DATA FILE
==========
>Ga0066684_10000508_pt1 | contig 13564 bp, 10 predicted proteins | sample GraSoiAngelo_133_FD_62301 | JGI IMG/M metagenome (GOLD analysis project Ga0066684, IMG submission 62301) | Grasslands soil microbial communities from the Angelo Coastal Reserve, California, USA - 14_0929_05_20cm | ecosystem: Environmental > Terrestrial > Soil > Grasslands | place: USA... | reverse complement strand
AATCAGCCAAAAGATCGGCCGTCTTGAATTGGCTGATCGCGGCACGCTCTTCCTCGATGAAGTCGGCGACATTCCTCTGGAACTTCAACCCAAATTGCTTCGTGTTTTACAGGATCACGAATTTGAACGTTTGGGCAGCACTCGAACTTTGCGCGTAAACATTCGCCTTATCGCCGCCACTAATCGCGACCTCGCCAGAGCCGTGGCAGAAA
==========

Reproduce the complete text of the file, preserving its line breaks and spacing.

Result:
>Ga0066684_10000508_pt1 | contig 13564 bp, 10 predicted proteins | sample GraSoiAngelo_133_FD_62301 | JGI IMG/M metagenome (GOLD analysis project Ga0066684, IMG submission 62301) | Grasslands soil microbial communities from the Angelo Coastal Reserve, California, USA - 14_0929_05_20cm | ecosystem: Environmental > Terrestrial > Soil > Grasslands | place: USA... | reverse complement strand
AATCAGCCAAAAGATCGGCCGTCTTGAATTGGCTGATCGCGGCACGCTCTTCCTCGATGAAGTCGGCGACATTCCTCTGGAACTTCAACCCAAATTGCTTCGTGTTTTACAGGATCACGAATTTGAACGTTTGGGCAGCACTCGAACTTTGCGCGTAAACATTCGCCTTATCGCCGCCACTAATCGCGACCTCGCCAGAGCCGTGGCAGAAA